CsA is undoubtedly beneficial in the early posttransplant period for the prevention of acute rejection, but the nephrotoxic side effect of CsA leads to chronic allograft nephropathy and graft loss. Randomized clinical trials of CsA elimination have shown that the risk of acute rejection is increased but that long-term graft survival is not adversely affected.[12] Several papers on CI-sparing regimens were presented at this meeting; most had small sample sizes, were single-center, and were designed for short-term follow-up.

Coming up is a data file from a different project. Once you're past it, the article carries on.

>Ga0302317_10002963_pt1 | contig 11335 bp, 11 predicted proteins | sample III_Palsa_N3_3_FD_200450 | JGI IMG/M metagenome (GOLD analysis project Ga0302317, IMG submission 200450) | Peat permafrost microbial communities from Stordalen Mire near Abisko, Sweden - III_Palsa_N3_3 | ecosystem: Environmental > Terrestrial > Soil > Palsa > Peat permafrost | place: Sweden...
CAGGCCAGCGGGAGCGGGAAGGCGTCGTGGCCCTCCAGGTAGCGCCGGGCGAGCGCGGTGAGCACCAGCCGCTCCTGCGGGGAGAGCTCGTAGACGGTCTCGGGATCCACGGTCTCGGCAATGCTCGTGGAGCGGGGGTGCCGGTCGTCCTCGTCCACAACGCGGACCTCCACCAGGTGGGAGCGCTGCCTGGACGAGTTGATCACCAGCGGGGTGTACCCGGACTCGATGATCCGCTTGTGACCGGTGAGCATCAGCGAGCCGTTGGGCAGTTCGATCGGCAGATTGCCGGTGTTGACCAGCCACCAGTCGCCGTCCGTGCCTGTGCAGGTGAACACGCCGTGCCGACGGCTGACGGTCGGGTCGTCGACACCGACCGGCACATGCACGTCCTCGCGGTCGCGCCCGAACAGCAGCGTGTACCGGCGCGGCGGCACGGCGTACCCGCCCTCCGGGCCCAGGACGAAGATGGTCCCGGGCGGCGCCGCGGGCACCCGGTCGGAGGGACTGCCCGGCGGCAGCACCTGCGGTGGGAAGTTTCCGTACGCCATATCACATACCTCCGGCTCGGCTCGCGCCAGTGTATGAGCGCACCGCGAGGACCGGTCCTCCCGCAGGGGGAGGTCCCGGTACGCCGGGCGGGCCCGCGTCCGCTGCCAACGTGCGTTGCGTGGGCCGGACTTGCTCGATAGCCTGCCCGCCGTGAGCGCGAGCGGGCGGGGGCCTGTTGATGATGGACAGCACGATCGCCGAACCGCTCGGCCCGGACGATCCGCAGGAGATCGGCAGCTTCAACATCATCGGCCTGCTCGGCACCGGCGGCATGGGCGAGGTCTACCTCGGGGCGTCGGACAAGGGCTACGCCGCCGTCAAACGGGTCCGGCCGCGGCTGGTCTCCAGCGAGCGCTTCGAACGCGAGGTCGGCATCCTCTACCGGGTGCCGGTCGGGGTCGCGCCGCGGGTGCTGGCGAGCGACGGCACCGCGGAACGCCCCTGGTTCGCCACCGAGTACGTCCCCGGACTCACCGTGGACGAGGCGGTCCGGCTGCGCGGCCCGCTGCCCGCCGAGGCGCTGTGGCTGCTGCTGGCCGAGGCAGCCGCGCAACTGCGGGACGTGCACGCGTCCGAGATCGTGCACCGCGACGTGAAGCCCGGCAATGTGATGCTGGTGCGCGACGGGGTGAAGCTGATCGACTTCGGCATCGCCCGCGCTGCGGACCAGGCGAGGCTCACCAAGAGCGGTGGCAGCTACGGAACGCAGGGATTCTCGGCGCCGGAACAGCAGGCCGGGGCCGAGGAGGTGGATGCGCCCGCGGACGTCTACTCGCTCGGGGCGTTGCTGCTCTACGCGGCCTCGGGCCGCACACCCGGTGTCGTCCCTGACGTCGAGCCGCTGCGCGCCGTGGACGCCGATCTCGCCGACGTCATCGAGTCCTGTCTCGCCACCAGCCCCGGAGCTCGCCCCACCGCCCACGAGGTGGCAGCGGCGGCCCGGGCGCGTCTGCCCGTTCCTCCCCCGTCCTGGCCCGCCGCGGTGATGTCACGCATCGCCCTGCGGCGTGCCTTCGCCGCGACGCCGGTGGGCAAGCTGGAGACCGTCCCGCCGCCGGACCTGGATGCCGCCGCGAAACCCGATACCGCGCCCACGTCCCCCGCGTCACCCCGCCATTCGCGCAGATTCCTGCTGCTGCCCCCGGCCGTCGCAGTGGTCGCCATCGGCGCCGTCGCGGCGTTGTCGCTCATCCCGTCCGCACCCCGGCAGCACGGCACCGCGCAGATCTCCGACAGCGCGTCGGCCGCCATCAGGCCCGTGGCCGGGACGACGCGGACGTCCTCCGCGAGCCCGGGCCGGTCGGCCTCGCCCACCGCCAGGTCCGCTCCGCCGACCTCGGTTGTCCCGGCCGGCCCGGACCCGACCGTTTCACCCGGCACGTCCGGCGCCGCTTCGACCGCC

Six-month interim data from a multicenter, prospective, randomized trial in 274 renal transplant recipients compared a triple-therapy regimen of reduced-dose CsA, SRL, and steroids with a double-therapy regimen of standard or full-dose CsA and steroids.[13] Patient (99%) and graft (98%) survival rates were similar in both groups, as were the incidences of rejection (13% vs 11%, respectively) and serum creatinine levels. The most common adverse event reported was peripheral edema, occurring in 59.3% of the reduced-dose CsA group and 58.1% in the full-dose CsA group. These short-term data suggest that the regimen of SRL and reduced-dose CsA is safe and effective. It should be noted that African American recipients and patients with panel reactive antibody levels greater than 50% were excluded from participation in this study.